Friday, September 30, 2016

Brand Personality as a Point of Difference

Southwest Airlines is one of the earlier high profile examples of this. Co-founder and former CEO Herb Keleher, pursued a leadership style based on values, attitudes and culture and created a no frills airline that was fun. He believes in "hiring for attitude and training for skill." He has also said, “A company is stronger if it is bound by love rather than by fear.” 

GEICO has its lovable, charming gecko. Which led to more insurance companies trying to create their own personalities through advertising campaigns and their characters, such as Progressive's Flo.

As I recall the brands I have worked with over the years, brand personality has been an important part of several brand positioning projects. Here are some examples of that.

  • I worked with a federal credit union whose mantra was "simple, easy, fun." "Fun" was clearly differentiating in their category but we had to define how that personality attribute would play out at each point of customer contact.
  • We worked with a watch brand that was a symbol of its wearer's hyper-competence and hyper-confidence. 
  • I am currently working with a reinsurance company that is known for having a "sense of humor" because of a previous leader's personality. We may adopt that as a permanent part of that brand's DNA.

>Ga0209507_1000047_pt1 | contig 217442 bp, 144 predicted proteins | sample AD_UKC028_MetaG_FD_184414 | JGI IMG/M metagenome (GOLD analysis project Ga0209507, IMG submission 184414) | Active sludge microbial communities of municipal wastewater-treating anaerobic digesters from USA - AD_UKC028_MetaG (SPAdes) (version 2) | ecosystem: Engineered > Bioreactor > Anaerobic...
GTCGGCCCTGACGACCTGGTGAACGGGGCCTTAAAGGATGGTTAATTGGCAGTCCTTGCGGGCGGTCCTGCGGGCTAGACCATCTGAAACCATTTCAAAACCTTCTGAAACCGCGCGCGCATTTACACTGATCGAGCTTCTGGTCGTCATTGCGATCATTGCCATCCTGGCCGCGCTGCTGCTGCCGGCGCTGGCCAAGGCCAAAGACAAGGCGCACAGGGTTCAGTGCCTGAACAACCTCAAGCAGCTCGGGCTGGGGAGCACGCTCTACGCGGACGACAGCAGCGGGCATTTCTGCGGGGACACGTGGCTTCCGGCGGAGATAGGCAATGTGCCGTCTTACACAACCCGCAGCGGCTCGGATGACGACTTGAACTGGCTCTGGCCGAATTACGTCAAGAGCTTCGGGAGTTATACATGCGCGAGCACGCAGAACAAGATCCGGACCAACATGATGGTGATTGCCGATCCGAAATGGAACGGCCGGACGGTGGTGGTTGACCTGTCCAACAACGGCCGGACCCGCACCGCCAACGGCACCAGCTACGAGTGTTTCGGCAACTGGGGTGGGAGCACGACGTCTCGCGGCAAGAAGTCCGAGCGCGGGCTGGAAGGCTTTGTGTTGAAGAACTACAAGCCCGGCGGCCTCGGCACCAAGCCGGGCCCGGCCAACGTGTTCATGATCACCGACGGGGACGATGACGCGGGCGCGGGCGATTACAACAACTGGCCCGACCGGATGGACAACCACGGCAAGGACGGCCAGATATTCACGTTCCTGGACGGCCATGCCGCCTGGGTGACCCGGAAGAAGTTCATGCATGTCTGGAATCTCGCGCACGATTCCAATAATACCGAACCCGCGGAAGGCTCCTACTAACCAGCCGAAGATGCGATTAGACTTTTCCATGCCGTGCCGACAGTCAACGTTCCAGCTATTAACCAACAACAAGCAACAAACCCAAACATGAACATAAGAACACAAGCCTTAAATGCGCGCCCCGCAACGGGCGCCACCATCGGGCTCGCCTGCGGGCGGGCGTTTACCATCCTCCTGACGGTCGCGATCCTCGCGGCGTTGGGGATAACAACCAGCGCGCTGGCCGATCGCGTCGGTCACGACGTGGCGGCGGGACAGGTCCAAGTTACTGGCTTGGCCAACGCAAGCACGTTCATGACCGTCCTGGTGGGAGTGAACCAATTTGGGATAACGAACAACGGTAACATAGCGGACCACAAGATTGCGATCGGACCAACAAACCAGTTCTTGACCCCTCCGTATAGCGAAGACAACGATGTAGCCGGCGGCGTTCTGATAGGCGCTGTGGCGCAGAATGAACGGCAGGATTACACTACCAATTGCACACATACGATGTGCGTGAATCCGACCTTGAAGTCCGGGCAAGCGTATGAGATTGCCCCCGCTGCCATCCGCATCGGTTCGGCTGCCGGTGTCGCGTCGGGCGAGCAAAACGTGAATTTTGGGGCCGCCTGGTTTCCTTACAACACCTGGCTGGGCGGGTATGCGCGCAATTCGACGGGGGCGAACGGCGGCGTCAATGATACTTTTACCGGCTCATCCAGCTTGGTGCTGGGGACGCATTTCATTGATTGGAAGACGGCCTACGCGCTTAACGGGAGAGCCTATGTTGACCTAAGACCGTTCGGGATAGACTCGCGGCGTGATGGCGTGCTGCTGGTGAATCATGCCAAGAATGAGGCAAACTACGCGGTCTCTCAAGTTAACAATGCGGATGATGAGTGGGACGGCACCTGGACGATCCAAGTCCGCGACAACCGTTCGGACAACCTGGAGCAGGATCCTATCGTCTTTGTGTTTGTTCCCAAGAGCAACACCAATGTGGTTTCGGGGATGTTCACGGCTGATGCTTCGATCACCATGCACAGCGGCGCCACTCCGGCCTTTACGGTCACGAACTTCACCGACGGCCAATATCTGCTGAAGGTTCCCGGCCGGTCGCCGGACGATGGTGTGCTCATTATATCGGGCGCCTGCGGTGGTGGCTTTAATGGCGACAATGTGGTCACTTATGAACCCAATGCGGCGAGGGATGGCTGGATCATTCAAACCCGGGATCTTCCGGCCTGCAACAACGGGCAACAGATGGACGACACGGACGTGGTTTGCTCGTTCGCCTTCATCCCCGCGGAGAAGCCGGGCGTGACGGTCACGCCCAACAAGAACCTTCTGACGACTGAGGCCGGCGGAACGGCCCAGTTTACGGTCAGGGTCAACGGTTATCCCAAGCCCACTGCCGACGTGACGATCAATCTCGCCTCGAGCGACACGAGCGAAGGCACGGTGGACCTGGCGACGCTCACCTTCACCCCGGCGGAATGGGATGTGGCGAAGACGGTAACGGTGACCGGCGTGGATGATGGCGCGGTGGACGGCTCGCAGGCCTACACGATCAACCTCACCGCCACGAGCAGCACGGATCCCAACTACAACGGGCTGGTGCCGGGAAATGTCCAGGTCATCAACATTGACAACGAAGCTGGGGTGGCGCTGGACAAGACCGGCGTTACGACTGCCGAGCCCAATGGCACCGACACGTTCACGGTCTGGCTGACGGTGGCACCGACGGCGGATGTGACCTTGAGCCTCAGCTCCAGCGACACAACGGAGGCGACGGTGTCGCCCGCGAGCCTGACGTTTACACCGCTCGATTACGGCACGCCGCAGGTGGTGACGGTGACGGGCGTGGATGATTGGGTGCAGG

• We positioned a health care system as being serious. It's point of difference was that it was a serious place for serious, complicated diseases and injuries. 
  • We helped a golf brand take on the personality of a serious, skilled, competent player so that the brand could be worn as a badge by people who were serious about golf.
  • I worked with a property management company whose primary point of difference was its friendliness and responsiveness to renter's needs.
  • We helped an insurance company adopt a set of values that is based on Christian values, generosity and caring for one another as a community.
  • When I was at Hallmark, the company's mission was to help people share their feelings and nurture relationships. We decided the brand's essence was "caring shared."
  • I worked with a continuing care retirement community that decided to focus on "family" including the love of family and family relationships.

While brand personality can be the result of a carefully crafted advertising campaign, more often than not, it becomes part of the brand's DNA. It becomes institutionalized and internalized by each employee. It even becomes part of the hiring criteria and performance appraisals. Consider choosing a unique and compelling brand personality as a part of your brand's unique value proposition.

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